Tobacco Hornworm (Manduca sexta) Behavior




Animal behavior can broadly be defined as the responses of an organism to stimuli in its environment.  Early ethologists (or scientists studying animal behavior) laid the groundwork for current behavioral biologists by studying and characterizing relatively simple and repeatable behaviors seen in animals.  Many of these behaviors were instinctive or innate, i.e., learning was not involved.  For such behaviors, a given stimulus would always produce the same, stereotyped behavior.  A signal in the environment that elicits a given response by the organism is known as a sign stimulus, or a key stimulus.  The stereotyped or fixed behavior that is performed as the result of the stimulus is known as a fixed action pattern.


Simple, stereotyped behaviors such as fixed action patterns, are much more common among animals with relatively simple neural circuitry, such as insects, than among animals with more complex brains, such as mammals.  One of the questions we’re going to ask in this lab is whether insects, in this case, Tobacco Hornworms, are capable of even a simple kind of learning known as nonassociative learning.  Using nonassociative learning, an animal does not need to make a connection between two stimuli or between a stimulus and a response.  One type of nonassociative learning is called habituation, which involves a decrease in the response by an animal to a repeated stimulus that provides no information to the animal.  That is, there is neither positive nor negative feedback as the result of the stimulus.  If an animal is exposed to such a stimulus over and over again, it might become habituated to the stimulus, and it responds less and less.


Simple kinds of movements exhibited by animals are known as kineses (sg. = kinesis) and taxes (sg. = taxis).  A kinesis involves an increase in activity rate or movement in response to a stimulus.  A taxis involves the movement toward or away from a specific stimulus such as light (phototaxis) or gravity (geotaxis) or temperature (thermotaxis).  In this lab exercise, we will attempt to find out if Tobacco Hornworms exhibit any taxes.


Study Organism—Tobacco Hornworm (Manduca sexta)


The Tobacco Hornworm (Manduca sexta) is the developmental stage (larva) of a moth that is commonly known as the Tobacco Hawkmoth (or Tobacco Hornworm Moth).  The Tobacco Hawkmoth is very closely related to the Five-spotted Hawkmoth (or Tomato Hornworm Moth, Manduca quinquemaculata), and both are members of the family of moths known as Sphingidae, which include Hummingbird Moths.  Moths and butterflies collectively make up the Order Lepidoptera (literally “scaled wing”), one of approximately 30 Orders within the Class Insecta [see classification]. 





            Domain:  Eukarya

                        Kingdom:  Animalia

                                    Phylum:  Arthropoda

                                                Class:  Insecta

                                                            Order:  Lepidoptera

                                                                        Family:  Sphingidae

                                                                                    Genus:  Manduca

                                                                                                Species:  sexta


Fifty percent of all named organisms on the earth are insects and 75% of all known animals on the planet are insects. In fact, just three Orders of insects—Coleoptera (beetles), Lepidoptera (butterflies and moths), and Hymenoptera (ants, bees, and wasps)—constitute one-half of all animal species.  Insects are characterized by the four following characteristics:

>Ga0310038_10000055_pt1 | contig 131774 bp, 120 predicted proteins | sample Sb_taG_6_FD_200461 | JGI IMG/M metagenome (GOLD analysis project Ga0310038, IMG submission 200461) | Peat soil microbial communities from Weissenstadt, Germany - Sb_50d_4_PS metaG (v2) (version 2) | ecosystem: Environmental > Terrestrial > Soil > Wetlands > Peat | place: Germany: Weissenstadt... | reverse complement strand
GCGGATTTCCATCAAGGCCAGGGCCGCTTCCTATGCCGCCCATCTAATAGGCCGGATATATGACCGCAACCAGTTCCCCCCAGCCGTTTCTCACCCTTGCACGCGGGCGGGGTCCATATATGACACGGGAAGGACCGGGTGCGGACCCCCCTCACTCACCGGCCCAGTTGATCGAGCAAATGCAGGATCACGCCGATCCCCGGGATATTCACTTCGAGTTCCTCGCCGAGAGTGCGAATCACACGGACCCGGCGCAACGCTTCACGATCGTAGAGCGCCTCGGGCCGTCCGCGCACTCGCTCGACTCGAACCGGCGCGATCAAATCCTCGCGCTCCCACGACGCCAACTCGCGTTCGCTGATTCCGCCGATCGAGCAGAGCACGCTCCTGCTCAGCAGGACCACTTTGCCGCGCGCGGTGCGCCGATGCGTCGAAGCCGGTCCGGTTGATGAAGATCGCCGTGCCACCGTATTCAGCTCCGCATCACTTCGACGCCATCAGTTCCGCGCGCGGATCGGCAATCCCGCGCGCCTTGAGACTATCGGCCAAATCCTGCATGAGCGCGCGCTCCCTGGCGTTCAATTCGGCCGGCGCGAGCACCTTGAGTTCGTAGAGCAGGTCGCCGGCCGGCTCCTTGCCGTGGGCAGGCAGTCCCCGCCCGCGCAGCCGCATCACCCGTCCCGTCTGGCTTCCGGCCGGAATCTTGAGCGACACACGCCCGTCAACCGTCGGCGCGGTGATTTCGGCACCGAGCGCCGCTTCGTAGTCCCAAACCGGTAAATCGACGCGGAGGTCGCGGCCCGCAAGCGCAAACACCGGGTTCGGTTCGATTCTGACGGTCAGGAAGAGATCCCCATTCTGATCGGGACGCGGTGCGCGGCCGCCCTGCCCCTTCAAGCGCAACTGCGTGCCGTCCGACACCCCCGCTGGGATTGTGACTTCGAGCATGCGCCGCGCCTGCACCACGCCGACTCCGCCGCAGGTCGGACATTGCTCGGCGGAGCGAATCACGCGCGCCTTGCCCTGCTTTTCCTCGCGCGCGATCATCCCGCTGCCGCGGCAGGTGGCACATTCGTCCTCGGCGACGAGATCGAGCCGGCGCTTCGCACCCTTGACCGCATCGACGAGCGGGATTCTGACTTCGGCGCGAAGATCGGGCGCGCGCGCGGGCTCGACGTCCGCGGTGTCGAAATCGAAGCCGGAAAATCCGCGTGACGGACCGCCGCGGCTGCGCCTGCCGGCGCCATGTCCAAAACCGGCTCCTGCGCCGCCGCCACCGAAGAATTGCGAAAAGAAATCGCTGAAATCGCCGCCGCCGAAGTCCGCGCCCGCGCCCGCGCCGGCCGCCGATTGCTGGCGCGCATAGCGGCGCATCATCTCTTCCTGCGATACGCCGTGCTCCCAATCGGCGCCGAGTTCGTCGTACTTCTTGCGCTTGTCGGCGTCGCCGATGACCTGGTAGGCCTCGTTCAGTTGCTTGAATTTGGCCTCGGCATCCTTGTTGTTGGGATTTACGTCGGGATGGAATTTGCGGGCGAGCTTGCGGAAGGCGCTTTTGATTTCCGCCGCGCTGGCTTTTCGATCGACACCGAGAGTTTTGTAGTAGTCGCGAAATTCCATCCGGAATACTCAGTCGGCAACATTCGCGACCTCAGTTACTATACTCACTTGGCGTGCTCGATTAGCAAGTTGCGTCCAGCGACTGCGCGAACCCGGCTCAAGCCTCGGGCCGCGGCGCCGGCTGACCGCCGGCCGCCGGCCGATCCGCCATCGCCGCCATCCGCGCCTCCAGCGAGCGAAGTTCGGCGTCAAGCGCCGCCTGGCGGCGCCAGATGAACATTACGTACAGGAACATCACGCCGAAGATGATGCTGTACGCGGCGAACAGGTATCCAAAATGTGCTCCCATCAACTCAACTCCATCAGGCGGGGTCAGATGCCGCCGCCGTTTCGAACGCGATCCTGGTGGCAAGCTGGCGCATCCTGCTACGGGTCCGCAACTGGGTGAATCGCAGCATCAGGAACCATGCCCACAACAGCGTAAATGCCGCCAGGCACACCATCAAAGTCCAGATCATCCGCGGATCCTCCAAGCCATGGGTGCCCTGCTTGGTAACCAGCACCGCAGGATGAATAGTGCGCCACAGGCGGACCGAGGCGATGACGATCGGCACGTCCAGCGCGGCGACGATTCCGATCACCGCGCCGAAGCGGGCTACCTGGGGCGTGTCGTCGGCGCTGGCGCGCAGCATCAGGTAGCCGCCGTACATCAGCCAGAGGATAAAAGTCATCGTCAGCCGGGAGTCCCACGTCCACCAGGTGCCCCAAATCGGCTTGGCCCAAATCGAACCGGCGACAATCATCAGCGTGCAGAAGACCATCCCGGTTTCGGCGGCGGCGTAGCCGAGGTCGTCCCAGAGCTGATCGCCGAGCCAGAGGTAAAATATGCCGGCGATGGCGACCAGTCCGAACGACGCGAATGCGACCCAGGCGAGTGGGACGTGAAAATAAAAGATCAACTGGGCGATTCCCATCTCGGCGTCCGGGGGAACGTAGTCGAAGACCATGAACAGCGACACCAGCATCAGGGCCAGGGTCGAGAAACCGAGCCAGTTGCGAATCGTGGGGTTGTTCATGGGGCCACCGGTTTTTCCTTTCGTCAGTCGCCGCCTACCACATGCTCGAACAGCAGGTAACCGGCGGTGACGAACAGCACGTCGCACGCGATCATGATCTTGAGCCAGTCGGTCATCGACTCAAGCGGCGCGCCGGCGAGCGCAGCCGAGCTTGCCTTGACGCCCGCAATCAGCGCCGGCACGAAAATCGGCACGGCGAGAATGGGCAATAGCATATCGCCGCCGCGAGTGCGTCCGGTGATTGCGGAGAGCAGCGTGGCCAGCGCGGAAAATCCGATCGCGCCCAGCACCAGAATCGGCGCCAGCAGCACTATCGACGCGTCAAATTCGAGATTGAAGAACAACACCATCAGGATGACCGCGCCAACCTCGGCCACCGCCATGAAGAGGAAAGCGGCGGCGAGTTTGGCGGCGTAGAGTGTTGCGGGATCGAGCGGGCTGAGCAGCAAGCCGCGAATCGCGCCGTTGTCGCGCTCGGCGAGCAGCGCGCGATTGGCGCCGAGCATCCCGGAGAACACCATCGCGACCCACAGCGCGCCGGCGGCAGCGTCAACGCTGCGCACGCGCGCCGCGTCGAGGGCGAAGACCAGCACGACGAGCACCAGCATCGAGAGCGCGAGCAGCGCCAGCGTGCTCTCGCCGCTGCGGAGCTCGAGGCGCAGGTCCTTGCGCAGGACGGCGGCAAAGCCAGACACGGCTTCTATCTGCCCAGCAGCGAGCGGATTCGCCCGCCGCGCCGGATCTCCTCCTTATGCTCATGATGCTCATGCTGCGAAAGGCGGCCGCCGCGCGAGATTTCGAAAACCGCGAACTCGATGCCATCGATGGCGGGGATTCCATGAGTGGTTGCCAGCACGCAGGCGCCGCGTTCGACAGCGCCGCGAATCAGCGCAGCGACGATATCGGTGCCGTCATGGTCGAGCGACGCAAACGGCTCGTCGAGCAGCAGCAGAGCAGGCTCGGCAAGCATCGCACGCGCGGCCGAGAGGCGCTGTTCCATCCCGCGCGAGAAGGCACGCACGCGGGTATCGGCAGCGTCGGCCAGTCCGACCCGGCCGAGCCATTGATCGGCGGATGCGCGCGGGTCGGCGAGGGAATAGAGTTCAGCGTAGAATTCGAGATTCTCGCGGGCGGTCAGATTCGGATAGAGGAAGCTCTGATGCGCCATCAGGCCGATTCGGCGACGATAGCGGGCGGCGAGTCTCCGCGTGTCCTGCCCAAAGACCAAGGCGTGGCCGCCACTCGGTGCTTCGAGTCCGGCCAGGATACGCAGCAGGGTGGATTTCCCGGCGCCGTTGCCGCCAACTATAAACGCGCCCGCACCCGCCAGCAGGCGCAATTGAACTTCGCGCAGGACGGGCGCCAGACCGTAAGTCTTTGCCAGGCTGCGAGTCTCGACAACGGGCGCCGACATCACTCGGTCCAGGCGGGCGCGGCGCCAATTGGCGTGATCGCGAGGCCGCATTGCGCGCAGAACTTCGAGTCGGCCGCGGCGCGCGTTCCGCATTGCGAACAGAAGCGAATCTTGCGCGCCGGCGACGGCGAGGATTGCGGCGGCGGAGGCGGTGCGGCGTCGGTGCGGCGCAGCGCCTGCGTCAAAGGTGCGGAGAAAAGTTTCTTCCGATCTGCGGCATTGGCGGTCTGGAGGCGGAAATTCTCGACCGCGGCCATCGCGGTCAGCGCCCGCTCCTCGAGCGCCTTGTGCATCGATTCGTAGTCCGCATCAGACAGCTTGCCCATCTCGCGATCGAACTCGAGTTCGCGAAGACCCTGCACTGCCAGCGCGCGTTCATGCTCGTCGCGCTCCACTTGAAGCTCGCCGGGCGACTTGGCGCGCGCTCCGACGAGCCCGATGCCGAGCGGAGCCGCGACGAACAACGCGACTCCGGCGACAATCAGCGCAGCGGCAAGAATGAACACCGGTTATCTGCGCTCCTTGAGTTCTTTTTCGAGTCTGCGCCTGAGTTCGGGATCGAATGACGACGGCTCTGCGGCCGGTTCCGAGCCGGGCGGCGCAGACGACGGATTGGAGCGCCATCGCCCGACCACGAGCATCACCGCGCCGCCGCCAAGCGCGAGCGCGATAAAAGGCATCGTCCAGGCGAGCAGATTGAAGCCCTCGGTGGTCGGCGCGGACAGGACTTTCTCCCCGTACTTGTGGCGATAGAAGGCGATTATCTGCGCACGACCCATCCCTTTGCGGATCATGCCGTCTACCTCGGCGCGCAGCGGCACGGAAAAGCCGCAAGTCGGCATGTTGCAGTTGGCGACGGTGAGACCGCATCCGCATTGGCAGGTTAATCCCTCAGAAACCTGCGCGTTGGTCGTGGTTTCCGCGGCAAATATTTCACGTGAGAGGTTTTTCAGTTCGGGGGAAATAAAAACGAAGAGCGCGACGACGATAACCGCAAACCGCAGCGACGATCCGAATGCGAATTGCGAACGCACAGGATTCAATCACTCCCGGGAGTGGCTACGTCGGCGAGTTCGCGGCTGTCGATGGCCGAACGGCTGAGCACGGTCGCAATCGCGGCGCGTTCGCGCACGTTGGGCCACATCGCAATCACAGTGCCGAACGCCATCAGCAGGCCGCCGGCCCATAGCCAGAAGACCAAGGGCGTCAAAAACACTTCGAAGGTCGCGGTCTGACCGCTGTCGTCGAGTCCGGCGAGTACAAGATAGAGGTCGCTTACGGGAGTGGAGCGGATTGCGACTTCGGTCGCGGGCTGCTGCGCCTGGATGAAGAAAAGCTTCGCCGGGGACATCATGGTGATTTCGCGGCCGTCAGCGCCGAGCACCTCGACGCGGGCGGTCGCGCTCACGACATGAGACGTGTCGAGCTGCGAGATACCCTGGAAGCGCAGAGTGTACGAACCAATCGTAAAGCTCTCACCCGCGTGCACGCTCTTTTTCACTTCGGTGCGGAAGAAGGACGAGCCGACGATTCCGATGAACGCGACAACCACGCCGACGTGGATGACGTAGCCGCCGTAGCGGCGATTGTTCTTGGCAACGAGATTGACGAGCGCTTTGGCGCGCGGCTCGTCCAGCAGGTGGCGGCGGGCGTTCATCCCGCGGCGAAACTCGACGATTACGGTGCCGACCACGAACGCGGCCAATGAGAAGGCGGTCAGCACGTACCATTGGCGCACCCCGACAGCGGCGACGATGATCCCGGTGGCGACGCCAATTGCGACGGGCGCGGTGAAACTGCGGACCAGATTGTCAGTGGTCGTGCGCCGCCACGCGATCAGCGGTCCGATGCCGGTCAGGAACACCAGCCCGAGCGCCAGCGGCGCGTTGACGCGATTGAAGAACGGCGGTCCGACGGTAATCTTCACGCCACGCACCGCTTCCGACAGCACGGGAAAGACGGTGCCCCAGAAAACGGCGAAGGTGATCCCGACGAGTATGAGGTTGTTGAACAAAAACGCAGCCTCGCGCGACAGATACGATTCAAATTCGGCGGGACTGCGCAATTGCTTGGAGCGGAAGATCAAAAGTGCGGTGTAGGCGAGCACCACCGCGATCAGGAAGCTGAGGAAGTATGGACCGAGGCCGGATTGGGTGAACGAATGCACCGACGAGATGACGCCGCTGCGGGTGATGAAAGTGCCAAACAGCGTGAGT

1.     three body segments:  head, thorax, abdomen

2.     three pairs of legs

3.     two antennae

4.     an exoskeleton

Insects are thought to be so successful because of their external protective exoskeleton, their small size, and their ability to fly.  They inhabit virtually every environment on the earth, they are critical components of the community of organisms that is involved in the decomposition of dead organic matter, they eat more plants than any other group of animals, and they, in turn, provide a food source for many other animals.


Two Tobacco Hornworms can readily defoliate an entire tobacco plant and thus a population of these insects can cause considerable damage to a tobacco crop.  Besides the use of pesticides, Tobacco Hornworms can sometimes be controlled by natural enemies.  Larvae are preyed upon by wasps in the family Vespidae (Polistes spp.), and the Braconid wasp Apanteles congregatus, as well as several Tachinid flies, parasitize the larvae.


As many of you probably know, Tomato Hornworms, the larvae of Five-spotted Hawkmoths, commonly ravage tomato plants in Indiana and elsewhere in the United States, denuding tomato plants and reducing their productivity. Tobacco and Tomato Hornworms are very closely related and the same kinds of parasites that infect Tobacco Hornworms also parasitize Tomato Hornworms.


Tobacco Hornworms range from southern Canada to Argentina, while Tomato Hornworms extend only from southern Canada through the southern U.S.  As implied by the names, tobacco and tomato plants are the principle host plants for Tobacco and Tomato Hornworms respectively.  Tobacco (Nicotiana tabacum) and tomato (Lycopersicon esculentum) plants belong to the family Solanaceae, or Nightshade family.  Other members of the Nightshade family, such as Horse Nettle (Solanum carolinense), Eggplant (Solanum melongena), Potato (Solanum tuberosum), various peppers (Capsicum spp.), and others are sometimes used as host plants by these hornworms.  Hornworms are easily reared in the laboratory on artificial diets.


Life History:

Hornworms exhibit a life cycle characterized by several distinct stages:  egg, larva, pupa, and adult.


Š      Egg – Hornworm eggs are smooth, spherical, and about 1.0 mm in diameter.  Initially, they are light green but they turn white before hatching.


Š      Larva – After hatching, hornworm larvae go through five stages, or instars.  In between each instar, the larva molts, or sheds, its exoskeleton and grows a new, larger one.  Fifth instar, or mature hornworm larvae are 75-85 mm long (how many inches is that?), usually have green bodies with fine, white hairs, and seven diagonal white stripes (M. sexta) or 8 “V”-shaped marks (M. quinquemaculata) on each side.  The “horn” on the posterior end is either red (M. sexta) or blue-black (M. quinquemaculata).  Spiracles (breathing holes), which look like portholes, occur in pairs on the sides of all but the two anterior-most segments.  Upon maturation of the larva, the dorsal aorta becomes visible along the dorsal midline.  This dark, pulsating line is first visible just anterior to the horn.